My family’s farm has always been an early adopter of new practices, varieties, and technologies. We adopted no-till conservation practices in the 1960s and have been planting cover crops, which are designed not for harvest but for building soil and plant health, for almost seven decades. In recent years we have invested heavily in precision agriculture technology and tillage equipment that is geared toward conservation. We offer acreage to universities and seed companies to try new varieties or to research the benefits of different practices, not only to help them find better solutions for agricultural practices, but also because their data help to improve our farm’s sustainability. It should be no surprise that our farm was an early adopter of GE seeds.

As Pamela Ronald points out, farmers have “embraced” GE crops. Since the first commercialization of herbicide-tolerant soybeans in 1996, the U.S. acreage share of the crop has increased enormously, from 17 percent in 1997 to 93 percent in 2013. Perhaps because of their positive experience with hybrid corn adoption, which grew from an acreage share of 0.1 percent in 1933 to 96 percent in 1960, farmers were quick to adopt GE crops decades later. My father-in-law, while farming with his brother, adopted hybrid corn in the 1940s and ’50s. Farming with his two sons in the 1990s, he chose GE crops.

Farmers choose GE crops because they are economically and environmentally advantageous.

I think it is fair to say that farmers want proof that comes from their own soil or from a close neighbor’s. The variables in farming regions are too vast to rely on data from other areas, where soils and climate are entirely different from one’s own. Typically farmers do a test plot, a first-year trial to see if a crop performs as claimed and if it fits their operations. The data speak for themselves. Per acre, our farm averages 167 bushels of conventional corn, 182 bushels of GE corn, 36 bushels of organic corn. In a typical year, we gain 24 bushels of GE corn and 10 bushels of GE soybeans when compared to our conventional acres.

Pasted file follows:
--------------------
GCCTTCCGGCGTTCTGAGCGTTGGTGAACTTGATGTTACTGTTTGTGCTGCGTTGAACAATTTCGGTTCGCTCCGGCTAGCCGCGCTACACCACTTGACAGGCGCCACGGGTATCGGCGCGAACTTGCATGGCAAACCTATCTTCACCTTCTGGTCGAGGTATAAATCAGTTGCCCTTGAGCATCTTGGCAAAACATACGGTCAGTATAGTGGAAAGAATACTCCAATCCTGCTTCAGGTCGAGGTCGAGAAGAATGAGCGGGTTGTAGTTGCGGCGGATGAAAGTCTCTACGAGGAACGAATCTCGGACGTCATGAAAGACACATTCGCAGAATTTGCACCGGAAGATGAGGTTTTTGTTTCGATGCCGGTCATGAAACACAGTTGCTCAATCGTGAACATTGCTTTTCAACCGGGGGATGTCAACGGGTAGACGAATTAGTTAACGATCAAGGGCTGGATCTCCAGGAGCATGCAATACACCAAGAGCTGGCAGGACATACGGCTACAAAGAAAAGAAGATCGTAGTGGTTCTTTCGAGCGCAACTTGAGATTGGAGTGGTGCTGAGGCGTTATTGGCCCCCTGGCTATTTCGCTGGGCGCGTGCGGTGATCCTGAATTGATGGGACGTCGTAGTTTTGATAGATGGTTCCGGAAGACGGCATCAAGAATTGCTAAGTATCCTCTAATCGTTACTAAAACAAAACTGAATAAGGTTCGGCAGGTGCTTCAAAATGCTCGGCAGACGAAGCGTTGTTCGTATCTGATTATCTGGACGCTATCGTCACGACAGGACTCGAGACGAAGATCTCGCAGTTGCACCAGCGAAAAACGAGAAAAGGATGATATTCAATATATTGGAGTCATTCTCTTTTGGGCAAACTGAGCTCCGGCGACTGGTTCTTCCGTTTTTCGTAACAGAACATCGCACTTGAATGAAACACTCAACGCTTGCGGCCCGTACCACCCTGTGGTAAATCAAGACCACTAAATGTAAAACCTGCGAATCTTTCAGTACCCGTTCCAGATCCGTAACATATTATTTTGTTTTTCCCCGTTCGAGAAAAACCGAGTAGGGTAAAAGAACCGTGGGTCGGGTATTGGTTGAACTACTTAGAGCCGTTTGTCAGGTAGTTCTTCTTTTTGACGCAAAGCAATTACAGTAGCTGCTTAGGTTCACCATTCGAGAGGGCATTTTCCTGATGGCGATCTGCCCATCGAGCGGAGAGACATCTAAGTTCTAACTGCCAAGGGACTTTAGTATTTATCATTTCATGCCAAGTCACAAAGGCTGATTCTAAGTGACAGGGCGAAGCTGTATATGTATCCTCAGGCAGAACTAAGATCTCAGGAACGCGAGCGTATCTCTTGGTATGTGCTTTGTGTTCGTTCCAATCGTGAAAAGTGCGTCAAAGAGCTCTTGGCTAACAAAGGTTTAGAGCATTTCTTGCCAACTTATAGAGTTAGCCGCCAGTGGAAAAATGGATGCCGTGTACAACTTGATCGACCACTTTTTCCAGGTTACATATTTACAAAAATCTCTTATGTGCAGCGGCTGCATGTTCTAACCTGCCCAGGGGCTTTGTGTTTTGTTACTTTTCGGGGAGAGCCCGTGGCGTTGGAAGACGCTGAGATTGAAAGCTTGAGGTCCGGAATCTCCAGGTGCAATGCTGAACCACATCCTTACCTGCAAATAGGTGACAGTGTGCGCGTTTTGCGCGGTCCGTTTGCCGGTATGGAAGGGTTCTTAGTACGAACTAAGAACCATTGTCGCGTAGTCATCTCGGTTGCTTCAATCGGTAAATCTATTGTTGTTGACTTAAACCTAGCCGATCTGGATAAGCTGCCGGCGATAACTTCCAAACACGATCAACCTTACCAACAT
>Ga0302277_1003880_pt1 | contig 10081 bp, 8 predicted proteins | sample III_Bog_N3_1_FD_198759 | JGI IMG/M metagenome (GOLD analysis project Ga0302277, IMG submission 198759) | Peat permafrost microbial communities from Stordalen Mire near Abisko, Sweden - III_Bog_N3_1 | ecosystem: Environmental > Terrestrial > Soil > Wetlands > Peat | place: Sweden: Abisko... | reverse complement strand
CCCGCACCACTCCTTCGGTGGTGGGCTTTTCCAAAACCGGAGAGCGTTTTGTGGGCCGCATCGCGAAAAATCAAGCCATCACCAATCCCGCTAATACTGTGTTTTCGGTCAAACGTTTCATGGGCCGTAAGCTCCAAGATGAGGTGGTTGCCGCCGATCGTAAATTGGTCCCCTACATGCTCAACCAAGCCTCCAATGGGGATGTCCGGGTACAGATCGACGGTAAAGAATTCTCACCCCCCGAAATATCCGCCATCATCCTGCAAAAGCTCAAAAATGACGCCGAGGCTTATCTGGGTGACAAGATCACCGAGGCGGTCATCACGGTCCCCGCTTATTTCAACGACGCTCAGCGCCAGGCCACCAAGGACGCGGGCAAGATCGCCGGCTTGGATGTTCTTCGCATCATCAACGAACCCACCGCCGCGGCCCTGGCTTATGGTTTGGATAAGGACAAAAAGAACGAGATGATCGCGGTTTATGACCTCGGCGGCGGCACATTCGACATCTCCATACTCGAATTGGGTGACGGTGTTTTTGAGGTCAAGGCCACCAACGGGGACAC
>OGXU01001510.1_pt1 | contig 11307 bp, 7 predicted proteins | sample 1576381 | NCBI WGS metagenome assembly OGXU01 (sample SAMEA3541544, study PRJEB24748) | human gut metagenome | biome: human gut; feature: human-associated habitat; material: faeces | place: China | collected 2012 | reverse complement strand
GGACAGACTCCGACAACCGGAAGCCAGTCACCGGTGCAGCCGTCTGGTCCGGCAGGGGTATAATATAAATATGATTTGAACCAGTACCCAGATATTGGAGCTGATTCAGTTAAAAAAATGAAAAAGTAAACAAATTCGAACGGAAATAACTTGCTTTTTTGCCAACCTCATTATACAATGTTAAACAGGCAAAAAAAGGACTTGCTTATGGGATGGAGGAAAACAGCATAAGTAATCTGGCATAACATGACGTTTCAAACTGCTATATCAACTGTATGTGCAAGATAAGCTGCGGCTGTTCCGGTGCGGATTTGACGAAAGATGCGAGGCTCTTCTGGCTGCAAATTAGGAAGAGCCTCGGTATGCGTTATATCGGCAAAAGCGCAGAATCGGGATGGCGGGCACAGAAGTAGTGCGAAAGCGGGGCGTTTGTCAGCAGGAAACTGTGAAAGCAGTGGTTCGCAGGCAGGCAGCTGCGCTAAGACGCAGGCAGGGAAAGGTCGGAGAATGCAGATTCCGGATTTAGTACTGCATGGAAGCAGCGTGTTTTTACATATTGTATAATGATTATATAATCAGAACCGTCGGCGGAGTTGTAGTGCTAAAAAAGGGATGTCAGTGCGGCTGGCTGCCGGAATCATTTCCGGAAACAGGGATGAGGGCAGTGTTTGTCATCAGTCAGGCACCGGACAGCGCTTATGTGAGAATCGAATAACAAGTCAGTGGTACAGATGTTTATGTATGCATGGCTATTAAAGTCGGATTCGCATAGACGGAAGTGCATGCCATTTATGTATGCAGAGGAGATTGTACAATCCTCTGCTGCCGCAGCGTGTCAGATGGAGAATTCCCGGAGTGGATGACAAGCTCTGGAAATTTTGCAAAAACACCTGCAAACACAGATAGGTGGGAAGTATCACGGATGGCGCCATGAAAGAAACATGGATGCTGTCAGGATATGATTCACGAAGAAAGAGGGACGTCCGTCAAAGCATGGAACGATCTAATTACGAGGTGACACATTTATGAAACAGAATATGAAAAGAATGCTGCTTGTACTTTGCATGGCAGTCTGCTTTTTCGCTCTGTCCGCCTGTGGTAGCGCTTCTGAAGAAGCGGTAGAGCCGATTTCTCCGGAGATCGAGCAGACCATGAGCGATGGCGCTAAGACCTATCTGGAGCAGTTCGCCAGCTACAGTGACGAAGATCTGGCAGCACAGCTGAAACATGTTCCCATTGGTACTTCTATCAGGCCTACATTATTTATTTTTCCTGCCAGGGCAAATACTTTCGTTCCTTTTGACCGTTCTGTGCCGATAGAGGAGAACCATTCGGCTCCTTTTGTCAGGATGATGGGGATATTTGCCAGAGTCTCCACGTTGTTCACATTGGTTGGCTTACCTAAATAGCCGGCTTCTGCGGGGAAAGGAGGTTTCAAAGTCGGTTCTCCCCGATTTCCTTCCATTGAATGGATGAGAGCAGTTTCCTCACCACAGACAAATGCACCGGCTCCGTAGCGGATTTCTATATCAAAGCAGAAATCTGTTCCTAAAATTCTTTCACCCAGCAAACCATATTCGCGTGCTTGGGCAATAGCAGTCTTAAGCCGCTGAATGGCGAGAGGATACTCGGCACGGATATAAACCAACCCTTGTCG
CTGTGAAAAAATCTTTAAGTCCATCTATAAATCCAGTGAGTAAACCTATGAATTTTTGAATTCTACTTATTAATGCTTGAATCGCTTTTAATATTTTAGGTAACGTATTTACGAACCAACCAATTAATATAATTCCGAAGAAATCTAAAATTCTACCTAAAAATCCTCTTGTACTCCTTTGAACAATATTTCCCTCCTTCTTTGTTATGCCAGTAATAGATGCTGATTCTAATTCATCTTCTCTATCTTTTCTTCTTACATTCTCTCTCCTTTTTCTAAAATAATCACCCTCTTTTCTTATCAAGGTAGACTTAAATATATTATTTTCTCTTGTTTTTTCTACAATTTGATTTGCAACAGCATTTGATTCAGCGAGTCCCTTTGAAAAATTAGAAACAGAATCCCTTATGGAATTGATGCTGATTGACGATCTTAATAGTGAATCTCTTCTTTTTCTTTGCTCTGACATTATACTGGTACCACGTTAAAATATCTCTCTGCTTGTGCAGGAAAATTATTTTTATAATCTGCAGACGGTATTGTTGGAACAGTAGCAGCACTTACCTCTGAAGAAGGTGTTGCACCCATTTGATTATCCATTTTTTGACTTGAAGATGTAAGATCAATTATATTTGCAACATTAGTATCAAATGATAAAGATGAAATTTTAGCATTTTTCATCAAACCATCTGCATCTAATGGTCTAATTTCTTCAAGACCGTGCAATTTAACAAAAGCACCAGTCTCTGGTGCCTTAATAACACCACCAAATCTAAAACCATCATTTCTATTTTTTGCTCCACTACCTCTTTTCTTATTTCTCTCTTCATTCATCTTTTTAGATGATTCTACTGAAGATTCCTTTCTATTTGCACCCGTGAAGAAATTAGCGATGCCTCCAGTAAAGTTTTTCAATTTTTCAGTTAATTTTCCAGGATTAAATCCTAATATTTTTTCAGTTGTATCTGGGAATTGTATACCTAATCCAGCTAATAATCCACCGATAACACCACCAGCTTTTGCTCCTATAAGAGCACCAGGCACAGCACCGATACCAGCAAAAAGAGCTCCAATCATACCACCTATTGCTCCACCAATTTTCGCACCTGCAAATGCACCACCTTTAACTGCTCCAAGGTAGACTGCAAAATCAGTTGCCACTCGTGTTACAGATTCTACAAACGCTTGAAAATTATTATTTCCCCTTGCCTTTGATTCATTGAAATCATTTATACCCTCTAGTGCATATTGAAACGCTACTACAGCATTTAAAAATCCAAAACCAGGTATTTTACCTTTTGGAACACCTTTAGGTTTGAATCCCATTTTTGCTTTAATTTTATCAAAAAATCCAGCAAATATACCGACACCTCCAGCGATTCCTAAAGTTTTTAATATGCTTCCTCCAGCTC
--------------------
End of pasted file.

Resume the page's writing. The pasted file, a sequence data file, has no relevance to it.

In addition to being more productive, GE crops have significantly reduced the amount of insecticide we use and have allowed for less use of environmentally harsh herbicides. GE crops have allowed our farm to avoid tillage, thus preserving our topsoil. Our soil is healthier as a result. GE crops have allowed us to be a more sustainable family farm by reducing our carbon footprint: less tillage means more carbon is retained in the soil, and fewer tractor passes across a field means reduced emissions and savings on fossil fuels and biofuels.

I am a registered dietitian by training. More importantly I am a mom raising two kids to be responsible citizens instilled with the farm-family values we treasure. I know that the science of human nutrition intersects with the science of soil and plant nutrition and health. We eat what we grow and therefore nurture what we produce and the land it comes from. Our soil is our livelihood and we are stewards entrusted to ensure that it is preserved and produces abundant, healthy, and safe food for my family and yours.

I also know sustainable farming requires that the next generation want to be farmers. They have many career options that offer higher income, greater stability, and better benefits. Their main incentive is the knowledge that the best form of land preservation is a profitable family farm. But they need to be able to make a living for their families.

It’s not hard to understand why farmers have chosen to plant GE crops. They make sense. They require fewer inputs and therefore are economically and environmentally advantageous. They are socially advantageous too: their higher yield will help feed a growing world population.